Yesterday the SpaceX venture reached a new milestone: the company took a used rocket that it had recovered from a prior mission, relaunched it into space, deposited a customer’s satellite into orbit, and landed the rocket on a drone ship in the Atlantic Ocean so it can be used again, and again, and again.
As I’ve written before, private, commercial ventures like SpaceX are making significant progress in making space flight a common, everyday option. Yesterday’s flight was a key development in that effort, because a significant part of the cost of space flight has been rockets that are designed, built, and used only once. That single-use approach might have been viable back in the ’60s, when government funding was plentiful and the United States was on a national quest to be the first country to land a man on the Moon, but it’s simply not sustainable or feasible in our modern world of massive budget deficits and competing national priorities. It’s also an approach that commercial space concerns could never afford. That’s why SpaceX has been focused on developing technology that allows those expensive rockets to be reused.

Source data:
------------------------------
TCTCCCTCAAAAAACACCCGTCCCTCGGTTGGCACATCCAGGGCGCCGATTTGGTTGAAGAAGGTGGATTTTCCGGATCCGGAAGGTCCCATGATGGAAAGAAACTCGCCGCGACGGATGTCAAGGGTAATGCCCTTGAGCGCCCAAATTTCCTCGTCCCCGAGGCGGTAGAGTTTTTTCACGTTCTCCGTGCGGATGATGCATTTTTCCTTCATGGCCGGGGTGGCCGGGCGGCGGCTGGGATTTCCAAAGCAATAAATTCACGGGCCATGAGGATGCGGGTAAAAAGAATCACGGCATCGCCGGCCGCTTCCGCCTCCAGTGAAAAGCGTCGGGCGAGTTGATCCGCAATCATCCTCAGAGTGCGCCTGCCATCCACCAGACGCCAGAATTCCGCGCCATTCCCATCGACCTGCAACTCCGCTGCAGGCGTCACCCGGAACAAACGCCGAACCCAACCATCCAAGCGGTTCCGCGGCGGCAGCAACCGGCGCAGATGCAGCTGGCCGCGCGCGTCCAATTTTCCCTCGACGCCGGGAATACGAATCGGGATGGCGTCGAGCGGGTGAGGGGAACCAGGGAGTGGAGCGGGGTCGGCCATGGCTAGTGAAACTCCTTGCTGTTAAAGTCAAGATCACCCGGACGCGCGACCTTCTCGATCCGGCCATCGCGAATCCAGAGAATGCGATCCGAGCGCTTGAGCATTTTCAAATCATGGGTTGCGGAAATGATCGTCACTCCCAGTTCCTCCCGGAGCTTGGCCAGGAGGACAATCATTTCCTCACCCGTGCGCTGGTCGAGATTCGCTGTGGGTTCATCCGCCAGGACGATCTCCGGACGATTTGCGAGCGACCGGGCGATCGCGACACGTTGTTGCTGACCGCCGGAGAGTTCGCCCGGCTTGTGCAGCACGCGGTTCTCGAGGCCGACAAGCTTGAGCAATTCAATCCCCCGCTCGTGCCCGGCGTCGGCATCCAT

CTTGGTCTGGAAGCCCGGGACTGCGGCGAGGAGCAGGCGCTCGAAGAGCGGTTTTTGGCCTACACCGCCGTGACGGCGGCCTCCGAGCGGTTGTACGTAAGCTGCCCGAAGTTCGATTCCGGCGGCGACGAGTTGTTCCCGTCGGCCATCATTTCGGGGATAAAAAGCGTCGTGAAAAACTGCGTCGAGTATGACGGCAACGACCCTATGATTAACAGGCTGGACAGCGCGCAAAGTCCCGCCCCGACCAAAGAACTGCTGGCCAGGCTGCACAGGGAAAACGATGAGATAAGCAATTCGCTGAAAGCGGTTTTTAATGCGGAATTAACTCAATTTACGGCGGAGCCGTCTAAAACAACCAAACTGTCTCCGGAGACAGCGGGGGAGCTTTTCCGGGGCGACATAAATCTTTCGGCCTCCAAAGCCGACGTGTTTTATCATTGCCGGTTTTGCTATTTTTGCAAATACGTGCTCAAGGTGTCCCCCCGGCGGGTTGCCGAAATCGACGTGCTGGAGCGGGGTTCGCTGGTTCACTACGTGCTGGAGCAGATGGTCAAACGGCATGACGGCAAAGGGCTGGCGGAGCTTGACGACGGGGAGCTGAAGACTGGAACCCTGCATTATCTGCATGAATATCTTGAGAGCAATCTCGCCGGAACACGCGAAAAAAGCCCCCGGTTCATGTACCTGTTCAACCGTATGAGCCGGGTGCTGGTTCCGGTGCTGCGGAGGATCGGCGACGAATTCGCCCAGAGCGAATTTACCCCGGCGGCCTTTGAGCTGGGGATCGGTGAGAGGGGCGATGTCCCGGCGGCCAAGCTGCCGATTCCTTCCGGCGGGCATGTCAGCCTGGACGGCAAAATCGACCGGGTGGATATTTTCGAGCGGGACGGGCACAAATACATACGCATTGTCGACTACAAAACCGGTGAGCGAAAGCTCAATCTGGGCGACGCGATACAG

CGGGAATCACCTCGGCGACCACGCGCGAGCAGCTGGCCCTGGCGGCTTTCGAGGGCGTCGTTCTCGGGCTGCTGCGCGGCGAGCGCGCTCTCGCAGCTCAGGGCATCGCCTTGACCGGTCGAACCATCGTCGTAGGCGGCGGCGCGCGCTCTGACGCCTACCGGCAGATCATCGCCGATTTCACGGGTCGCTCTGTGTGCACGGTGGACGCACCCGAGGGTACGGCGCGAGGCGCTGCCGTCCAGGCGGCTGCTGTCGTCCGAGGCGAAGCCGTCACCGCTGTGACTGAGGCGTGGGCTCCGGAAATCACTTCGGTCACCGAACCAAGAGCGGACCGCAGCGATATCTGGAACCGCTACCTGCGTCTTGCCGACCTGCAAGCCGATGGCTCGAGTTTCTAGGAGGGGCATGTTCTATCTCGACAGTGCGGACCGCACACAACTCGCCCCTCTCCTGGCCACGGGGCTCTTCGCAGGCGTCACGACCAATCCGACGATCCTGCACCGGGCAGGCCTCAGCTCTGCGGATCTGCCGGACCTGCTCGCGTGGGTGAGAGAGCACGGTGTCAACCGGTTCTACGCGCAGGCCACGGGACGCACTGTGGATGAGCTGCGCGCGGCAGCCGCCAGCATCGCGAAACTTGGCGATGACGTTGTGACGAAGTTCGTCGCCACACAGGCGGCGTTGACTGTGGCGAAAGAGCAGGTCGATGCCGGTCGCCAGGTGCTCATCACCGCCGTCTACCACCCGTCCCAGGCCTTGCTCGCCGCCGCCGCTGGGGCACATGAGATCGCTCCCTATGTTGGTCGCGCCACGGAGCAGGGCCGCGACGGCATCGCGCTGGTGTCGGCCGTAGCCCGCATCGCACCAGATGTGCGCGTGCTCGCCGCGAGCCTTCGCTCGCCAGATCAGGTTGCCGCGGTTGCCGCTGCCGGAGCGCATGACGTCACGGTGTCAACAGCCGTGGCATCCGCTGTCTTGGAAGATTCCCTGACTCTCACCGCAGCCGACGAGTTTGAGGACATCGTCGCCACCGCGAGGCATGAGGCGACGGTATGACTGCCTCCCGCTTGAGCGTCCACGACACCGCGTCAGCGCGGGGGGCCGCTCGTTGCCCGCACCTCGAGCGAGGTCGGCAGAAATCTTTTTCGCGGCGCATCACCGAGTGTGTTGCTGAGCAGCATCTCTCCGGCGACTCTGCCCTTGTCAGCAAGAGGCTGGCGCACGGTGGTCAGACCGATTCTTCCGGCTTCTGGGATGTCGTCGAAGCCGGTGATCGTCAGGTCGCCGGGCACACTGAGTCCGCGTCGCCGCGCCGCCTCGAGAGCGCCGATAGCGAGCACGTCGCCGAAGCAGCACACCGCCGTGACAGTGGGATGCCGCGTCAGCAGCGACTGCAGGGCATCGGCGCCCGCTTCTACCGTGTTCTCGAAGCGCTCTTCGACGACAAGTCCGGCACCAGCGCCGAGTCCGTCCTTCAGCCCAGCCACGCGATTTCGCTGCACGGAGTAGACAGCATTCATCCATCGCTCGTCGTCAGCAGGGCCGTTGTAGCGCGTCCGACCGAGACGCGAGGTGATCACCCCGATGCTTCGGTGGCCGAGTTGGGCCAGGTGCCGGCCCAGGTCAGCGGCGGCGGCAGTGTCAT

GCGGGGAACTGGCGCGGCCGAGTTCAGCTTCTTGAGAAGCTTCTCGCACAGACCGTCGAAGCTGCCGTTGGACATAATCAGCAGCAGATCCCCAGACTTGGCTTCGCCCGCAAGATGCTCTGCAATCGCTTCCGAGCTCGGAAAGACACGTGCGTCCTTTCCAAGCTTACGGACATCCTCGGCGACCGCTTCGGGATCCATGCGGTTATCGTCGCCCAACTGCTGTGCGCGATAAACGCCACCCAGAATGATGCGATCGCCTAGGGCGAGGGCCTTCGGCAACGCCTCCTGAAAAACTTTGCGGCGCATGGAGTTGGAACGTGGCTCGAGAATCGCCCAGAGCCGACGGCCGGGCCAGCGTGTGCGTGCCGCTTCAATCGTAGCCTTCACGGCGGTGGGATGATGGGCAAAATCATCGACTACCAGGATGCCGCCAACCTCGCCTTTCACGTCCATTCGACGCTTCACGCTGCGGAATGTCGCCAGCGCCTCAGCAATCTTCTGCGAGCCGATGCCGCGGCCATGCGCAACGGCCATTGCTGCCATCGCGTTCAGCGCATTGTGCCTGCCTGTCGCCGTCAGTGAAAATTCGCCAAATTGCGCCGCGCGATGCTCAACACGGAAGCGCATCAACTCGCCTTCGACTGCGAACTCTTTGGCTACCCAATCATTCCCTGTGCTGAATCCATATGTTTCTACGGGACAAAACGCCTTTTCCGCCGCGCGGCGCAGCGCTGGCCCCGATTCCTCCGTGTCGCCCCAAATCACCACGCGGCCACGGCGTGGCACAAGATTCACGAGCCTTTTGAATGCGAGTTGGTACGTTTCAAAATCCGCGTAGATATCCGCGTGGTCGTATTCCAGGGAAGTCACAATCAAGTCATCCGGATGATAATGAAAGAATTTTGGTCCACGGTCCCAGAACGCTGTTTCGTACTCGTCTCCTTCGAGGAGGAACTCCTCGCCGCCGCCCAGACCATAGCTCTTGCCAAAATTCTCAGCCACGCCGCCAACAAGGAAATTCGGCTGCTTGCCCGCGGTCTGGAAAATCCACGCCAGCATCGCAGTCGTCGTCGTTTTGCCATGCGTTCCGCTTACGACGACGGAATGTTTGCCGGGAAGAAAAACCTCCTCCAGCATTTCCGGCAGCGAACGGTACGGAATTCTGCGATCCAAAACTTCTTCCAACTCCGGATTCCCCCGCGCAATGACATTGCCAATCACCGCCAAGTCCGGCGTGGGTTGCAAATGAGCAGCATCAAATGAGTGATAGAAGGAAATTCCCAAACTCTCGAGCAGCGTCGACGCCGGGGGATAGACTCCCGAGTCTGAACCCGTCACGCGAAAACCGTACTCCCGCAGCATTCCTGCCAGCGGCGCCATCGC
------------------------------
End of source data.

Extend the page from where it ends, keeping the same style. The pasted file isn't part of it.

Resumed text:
No one should take away from the mighty, ground-breaking accomplishments of the Mercury, Gemini, Apollo, and space shuttle programs, and there remains a key role for governments in space exploration. Governments will always have more resources than businesses do, and the need for scientific exploration, and the technological developments that seem to inevitably accompany it, will often fall to governmental entities like NASA. But profit-making entities and capitalist risk-takers are adept at building on the foundation the government has laid and figuring out how to make things affordable and, not incidentally, profitable.
If tourist trips to the Moon and settlements on Mars are in our future — and I hope they are, because I still hold out hope that I might see a glorious Earthrise from the Moon some day — commercial concerns inevitably will play a huge role. SpaceX’s reusable rocket technology is another important step forward toward a future in which the “final frontier” becomes a much more accessible place.